As I pointed out in the above findings, our relationships are at least as important to life satisfaction as money. Yet our elites are reluctant to promote marriage, friendship, social bonds, neighborliness, etc. The non-material factors that give rise to a rich and fulfilling life. Somehow we’ve become reluctant to publicly endorse any sort of value that lies outside of economics. Governments are paying people to take vaccines. Cities are paying residents not to shoot people. Leaders have become reluctant to appeal to higher ideals or principles. The belief seems to be that all that matters is economic incentives. In a 2019 New York Times op-ed, two Nobel laureates share research findings indicating that people overestimate the strength of economic incentives. The authors report that “status, dignity, social connections” are more powerful drivers of behavior. So why the focus on economic redistribution? Many reasons, some noble.
[Kris comment: I have an essay in my drafts that argues for a specific version of redistribution and I’m waiting for a mood when I’m ready to lose a bunch of subs to publish it]
But one is that promoting friendship and marriage doesn’t hurt one’s enemies. Malicious envy is the strongest predictor of support for coercive redistribution. Rich people want to hurt people richer than themselves. If the richest 90-99th percentile of people discovered that marriage among the poor would inflict pain on the richest 1 percent, then that 9 percent would be matrimony’s strongest supporters.
My favorite bit because it explains why I grew up on 3rd base even if not financially: You and I might know something about what it means to live a satisfying life. But we didn’t “earn” whatever traits we have that led us to this understanding (and the associated happiness). So, the logic goes, we should share our knowledge with those less fortunate than ourselves. We can give money to people to help them out. But we can also promote wise choices and strong norms to help them out. The fortunate among us can share our wealth, sure. But we might also share our values—steps we have taken to live fulfilling lives.
I have 2 links for you to check out this week.
Economic Misconceptions Of The Crypto World (8 min read)
by Noah Smith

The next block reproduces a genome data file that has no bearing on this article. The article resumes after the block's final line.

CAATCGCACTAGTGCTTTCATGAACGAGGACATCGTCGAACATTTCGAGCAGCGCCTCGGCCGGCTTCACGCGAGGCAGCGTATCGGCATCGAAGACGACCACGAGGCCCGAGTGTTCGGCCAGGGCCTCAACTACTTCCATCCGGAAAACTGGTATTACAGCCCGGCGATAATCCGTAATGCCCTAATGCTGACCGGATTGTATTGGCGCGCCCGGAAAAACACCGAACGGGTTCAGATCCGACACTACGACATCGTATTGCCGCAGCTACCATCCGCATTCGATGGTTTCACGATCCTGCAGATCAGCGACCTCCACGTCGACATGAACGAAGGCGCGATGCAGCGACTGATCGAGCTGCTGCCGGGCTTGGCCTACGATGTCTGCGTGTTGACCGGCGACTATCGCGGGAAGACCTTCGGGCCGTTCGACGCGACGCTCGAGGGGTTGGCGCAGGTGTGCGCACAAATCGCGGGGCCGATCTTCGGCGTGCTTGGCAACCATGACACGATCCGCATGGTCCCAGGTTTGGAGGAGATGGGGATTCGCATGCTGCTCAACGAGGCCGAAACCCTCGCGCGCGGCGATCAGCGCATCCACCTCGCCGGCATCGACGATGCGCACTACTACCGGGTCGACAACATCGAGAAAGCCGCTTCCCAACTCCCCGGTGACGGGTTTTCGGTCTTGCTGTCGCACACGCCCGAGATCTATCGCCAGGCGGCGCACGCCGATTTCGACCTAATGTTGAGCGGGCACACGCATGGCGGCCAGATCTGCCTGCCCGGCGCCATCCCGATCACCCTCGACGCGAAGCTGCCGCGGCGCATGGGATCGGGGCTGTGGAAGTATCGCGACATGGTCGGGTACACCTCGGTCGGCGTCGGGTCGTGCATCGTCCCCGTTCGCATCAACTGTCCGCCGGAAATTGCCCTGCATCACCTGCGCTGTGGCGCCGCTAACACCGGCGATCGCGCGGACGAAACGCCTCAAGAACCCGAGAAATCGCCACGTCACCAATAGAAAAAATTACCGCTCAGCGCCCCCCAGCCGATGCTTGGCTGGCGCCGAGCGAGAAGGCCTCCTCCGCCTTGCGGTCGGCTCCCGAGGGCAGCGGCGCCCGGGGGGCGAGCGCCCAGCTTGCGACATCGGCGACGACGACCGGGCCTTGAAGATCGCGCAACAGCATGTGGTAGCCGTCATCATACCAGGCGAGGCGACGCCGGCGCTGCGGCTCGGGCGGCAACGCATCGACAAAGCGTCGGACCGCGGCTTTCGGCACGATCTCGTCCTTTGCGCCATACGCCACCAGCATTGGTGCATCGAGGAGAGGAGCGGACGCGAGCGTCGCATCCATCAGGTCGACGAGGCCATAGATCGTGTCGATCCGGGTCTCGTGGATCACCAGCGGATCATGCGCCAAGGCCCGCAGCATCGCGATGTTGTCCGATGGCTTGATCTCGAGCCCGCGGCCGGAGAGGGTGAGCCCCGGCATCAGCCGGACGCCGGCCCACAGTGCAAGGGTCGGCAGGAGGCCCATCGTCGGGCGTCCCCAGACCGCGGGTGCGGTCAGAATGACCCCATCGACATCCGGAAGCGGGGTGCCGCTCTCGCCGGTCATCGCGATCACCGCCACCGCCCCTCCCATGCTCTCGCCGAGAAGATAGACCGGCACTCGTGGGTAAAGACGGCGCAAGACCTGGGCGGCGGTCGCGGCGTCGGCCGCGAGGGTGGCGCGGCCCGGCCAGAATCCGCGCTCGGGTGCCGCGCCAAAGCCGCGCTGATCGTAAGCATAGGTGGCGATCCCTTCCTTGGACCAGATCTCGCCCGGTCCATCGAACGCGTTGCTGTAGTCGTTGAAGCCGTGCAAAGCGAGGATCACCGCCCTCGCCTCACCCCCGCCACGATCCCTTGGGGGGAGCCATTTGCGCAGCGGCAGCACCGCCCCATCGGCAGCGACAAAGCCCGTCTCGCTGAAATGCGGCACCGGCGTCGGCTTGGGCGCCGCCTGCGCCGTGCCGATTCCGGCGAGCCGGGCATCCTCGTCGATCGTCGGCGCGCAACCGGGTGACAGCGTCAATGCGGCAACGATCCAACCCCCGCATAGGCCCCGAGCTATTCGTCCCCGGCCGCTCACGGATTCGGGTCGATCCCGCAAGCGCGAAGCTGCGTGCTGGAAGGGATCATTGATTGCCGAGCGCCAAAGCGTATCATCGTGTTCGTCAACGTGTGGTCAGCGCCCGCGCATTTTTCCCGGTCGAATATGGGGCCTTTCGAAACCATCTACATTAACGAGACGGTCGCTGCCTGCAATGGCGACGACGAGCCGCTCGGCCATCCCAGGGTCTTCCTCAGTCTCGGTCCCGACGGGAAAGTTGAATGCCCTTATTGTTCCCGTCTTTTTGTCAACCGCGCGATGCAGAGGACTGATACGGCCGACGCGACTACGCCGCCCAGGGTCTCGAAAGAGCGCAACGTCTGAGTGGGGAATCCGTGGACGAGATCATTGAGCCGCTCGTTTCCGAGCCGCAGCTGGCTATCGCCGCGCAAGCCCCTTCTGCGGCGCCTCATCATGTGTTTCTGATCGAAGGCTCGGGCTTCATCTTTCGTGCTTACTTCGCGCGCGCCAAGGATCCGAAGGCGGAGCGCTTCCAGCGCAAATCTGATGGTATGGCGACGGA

Crypto is simultaneously fascinating and frustrating. The frustrating part of watching “number go up”, has been watching:
a) legalized grift and pumping. This can range from sewer-dwelling spammers to podcast-darling VCs who spout new-age word salad and clever analogies from the same set of sci-fi books.
b) newly flush financial tourists speaking like experts on matters of investing and economics. A charitable classification of this group is honest but not yet competent. Their confidence is just “beer muscle” (I realize this would hit harder if I wrote it 9 months ago, but just look at a 3-year chart of BTC and it holds as long as you don’t know the difference between time-weighted and dollar-weighted returns).
The “a” group knows who they are. They can jump off a bridge. Incompetence is one thing, but being smart and dangerous gets you negative respect and a forever loss of trust in my book. (There is a path to redemption: you can always donate your dirty gains to charity and unwind the Bay Area home price increases you spurred with the fiat you exchanged for bags of coal. If your eventual attempt at penance is nothing more than a “ReformedVC” Substack where you litany all the “story-telling” and “narrative-building” persuasion tactics you employed it isn’t gonna make the @ladder_is_kicked_crypto_is_my_only_hope Twitter anon feel any better.)
The “b” group, if they care about learning, should read Noah’s post. It explains 2 important economic concepts:
Cash is not savings
Scarcity doesn't necessarily create value